Vegetable Notes: We think of the familiar Italian dark green basil and fat oblong black eggplants as the default versions of these crops. So what you have this week are identified as Thsai basil and Asian eggplant, as though these were unusual variation on the standard form. But both crops originated in India and have been grown far longer in Asia than Europe, hardly surprising given that Asians were refining subtle, sophisticated cuisines centuries before most Europeans had moved beyond gruel and the occasional hunk of roasted meat. But the Italians and their crops got here first and taught us what eggplants and basil should look like before we had any idea there were other options. Not that Thai basil and Asian eggplants are profoundly different from the familiar versions. The Asian eggplants have, I think, a slightly nicer texture when grilled, but I would not wager anything on my ability to tell the difference in a blind test. It is easier to distinguish between the Thai and Genovese basil, though they can be used interchangeably. The Thai basil can also be used to good effect with the cilantro, its natural herb partner. You could put them in a vinaigrette to pour over grilled eggplant, squash and onions,  or toss them with chopped cucumber and scallion and a little rice vinegar.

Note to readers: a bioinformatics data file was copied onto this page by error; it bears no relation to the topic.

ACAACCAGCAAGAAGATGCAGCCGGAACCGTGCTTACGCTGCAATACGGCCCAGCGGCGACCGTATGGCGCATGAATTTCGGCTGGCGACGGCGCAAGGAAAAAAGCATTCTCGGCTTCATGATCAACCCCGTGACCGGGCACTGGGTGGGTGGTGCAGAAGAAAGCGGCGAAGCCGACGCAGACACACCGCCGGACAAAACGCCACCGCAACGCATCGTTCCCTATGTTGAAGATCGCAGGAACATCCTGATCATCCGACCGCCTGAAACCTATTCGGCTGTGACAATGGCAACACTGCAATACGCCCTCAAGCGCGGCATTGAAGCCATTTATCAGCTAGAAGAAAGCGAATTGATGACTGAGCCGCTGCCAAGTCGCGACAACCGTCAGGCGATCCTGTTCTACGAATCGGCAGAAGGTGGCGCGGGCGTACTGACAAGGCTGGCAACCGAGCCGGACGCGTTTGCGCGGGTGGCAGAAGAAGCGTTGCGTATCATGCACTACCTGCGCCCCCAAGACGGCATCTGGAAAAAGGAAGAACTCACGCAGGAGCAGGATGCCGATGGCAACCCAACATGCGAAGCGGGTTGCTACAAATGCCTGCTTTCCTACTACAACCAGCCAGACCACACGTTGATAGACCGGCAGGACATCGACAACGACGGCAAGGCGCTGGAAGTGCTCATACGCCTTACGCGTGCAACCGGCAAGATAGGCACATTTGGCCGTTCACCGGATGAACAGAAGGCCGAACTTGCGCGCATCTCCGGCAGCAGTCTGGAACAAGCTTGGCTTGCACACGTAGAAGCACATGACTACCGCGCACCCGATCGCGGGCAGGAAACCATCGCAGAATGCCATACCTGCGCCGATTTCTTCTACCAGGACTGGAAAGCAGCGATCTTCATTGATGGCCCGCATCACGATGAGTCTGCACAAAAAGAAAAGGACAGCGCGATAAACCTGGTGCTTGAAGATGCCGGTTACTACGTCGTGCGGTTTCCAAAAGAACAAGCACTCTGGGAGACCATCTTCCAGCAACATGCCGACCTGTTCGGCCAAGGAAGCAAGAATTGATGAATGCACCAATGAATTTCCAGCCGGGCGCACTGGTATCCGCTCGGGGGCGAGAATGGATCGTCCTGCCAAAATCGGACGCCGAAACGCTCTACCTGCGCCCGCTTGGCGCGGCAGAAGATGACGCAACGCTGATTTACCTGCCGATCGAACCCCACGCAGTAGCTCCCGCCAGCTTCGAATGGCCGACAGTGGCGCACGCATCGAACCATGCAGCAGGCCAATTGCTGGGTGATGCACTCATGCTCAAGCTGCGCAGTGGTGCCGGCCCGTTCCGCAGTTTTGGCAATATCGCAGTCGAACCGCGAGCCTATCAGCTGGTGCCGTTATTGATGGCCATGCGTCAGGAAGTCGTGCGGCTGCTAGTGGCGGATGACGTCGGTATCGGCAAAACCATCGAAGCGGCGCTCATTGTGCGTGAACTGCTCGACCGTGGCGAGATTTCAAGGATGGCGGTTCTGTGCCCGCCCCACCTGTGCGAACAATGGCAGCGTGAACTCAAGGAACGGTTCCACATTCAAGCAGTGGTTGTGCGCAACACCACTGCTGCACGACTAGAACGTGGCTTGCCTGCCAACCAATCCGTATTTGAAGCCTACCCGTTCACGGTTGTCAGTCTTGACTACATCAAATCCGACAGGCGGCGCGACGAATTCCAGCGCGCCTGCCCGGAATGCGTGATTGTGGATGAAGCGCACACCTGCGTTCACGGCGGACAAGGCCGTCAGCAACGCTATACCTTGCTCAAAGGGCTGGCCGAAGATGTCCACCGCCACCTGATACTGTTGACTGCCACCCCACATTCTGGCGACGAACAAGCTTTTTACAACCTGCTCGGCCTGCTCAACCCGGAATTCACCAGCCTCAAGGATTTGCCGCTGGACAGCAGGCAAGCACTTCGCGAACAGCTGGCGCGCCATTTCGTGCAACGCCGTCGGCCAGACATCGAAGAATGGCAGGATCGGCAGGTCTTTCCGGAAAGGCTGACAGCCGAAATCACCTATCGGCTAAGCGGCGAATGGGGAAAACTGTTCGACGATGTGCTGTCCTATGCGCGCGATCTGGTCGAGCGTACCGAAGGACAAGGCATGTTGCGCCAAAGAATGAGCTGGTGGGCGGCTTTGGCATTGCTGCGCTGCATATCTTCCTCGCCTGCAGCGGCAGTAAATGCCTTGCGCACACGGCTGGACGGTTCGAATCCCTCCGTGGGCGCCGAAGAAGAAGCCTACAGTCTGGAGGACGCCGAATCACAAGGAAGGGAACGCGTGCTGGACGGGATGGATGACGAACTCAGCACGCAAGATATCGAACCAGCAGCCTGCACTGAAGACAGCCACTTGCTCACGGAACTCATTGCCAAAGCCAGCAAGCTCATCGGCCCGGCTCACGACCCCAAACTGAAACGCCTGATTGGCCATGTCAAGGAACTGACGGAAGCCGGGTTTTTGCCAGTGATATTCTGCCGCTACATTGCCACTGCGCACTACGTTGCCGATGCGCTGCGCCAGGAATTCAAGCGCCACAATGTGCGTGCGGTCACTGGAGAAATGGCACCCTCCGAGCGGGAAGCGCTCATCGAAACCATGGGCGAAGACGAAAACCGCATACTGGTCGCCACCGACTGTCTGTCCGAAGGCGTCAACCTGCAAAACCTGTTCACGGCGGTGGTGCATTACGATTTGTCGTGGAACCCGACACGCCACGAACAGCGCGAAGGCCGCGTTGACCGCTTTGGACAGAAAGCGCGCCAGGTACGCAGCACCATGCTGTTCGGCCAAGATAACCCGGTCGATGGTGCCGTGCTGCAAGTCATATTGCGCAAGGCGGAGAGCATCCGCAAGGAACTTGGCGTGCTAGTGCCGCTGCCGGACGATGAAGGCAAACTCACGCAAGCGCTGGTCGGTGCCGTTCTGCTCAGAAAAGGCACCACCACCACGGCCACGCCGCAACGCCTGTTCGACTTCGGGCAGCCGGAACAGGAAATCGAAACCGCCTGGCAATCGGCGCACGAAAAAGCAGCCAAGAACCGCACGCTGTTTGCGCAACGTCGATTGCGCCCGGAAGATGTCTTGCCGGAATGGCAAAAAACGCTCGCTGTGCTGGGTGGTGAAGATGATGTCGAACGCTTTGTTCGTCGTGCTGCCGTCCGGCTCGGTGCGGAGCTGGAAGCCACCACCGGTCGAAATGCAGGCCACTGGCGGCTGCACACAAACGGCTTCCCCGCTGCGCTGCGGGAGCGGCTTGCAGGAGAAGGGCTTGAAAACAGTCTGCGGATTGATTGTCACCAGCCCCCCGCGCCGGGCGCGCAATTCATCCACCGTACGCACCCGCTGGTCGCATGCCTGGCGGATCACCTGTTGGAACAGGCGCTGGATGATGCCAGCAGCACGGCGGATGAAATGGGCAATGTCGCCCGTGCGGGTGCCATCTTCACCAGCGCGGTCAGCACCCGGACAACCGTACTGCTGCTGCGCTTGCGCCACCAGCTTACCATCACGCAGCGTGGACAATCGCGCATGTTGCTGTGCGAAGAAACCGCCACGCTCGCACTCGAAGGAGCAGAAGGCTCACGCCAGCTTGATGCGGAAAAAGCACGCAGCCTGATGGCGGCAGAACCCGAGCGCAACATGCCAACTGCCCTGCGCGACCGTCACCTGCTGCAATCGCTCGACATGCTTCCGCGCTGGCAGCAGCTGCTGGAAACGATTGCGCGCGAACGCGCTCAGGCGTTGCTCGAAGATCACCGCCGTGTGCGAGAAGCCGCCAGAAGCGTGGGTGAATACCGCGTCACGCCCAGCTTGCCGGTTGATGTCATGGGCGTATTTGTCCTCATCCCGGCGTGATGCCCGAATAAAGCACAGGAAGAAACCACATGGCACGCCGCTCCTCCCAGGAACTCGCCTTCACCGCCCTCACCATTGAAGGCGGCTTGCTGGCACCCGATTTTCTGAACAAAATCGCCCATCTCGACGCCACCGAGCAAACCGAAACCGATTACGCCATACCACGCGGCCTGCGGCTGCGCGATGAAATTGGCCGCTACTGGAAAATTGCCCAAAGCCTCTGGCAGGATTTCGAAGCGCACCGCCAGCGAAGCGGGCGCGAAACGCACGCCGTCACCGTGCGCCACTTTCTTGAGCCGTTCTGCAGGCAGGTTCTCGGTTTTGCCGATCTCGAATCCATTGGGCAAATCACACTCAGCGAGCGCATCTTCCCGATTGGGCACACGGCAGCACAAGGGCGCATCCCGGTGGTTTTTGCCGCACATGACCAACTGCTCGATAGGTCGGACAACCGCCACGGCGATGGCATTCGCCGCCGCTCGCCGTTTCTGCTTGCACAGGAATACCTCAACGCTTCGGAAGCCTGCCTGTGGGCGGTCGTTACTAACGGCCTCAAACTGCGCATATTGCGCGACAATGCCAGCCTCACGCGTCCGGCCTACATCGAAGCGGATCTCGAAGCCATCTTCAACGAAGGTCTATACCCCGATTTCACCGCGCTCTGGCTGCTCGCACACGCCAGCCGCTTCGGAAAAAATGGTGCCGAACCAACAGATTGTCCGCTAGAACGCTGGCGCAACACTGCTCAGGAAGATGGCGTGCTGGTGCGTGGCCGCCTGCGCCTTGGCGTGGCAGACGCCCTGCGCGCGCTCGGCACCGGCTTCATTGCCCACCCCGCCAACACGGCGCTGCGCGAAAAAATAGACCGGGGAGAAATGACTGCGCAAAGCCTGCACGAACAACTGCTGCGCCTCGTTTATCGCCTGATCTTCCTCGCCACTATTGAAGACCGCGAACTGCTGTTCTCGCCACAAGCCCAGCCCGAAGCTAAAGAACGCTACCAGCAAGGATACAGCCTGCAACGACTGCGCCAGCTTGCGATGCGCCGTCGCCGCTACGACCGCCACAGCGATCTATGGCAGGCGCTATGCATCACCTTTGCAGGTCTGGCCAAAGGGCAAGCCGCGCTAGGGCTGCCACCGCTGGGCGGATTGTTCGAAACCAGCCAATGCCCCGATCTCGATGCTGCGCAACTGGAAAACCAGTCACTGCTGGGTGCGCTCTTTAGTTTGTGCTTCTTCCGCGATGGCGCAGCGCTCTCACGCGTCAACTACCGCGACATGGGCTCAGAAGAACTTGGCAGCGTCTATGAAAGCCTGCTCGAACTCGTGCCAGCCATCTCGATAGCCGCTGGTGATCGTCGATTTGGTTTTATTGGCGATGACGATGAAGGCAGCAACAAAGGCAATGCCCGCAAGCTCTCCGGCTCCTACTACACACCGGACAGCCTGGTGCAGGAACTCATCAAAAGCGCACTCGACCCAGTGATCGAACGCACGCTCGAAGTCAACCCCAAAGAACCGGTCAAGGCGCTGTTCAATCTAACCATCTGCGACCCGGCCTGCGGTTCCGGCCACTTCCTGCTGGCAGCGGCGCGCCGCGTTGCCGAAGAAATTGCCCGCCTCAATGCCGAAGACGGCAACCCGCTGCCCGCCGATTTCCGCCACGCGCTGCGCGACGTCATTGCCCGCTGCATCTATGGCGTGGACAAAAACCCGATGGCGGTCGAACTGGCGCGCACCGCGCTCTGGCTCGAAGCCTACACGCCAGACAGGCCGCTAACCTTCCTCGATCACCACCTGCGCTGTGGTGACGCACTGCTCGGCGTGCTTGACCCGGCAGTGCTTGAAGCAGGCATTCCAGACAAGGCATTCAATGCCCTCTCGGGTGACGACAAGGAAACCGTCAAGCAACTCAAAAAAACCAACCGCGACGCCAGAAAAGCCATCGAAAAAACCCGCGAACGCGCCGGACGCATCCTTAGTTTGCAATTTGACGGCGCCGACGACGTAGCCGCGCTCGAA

I would not be willing to bet on my ability to tell the difference between our various potato varieties in a blind test either. It is not that you cannot tell them apart. I just have not trained my palate sufficiently. A more serious potato connoisseur would have no trouble. Not that taste is really the distinguishing factor. It is more a matter of texture. The Satinas in this week’s share, for instance, area bit firmer and waxier than the Red Norlands, meaning they are excellent sliced, tossed with oil and salt (and smoked paprika if you happen to have any, which you absolutely should) and roasted at 400 degrees until crunchy on the outside and creamy within. 

I am not sure this is directly related to vegetables, but we have a new record for the number of frogs in a puddle: 10.

How do I explain this remarkable run of good luck? It just seems to be one of those years. The first inkling I got was when the seed company had every variety I ordered. I order a lot of varieties of seed, and in a normal year two or three or maybe more of them will be unavailable, usually because of a crop failure, though sometimes they have sold out even though I place the order in early January. For some reason, it has been incredibly hard to get red onion seeds in recent years. But not this year.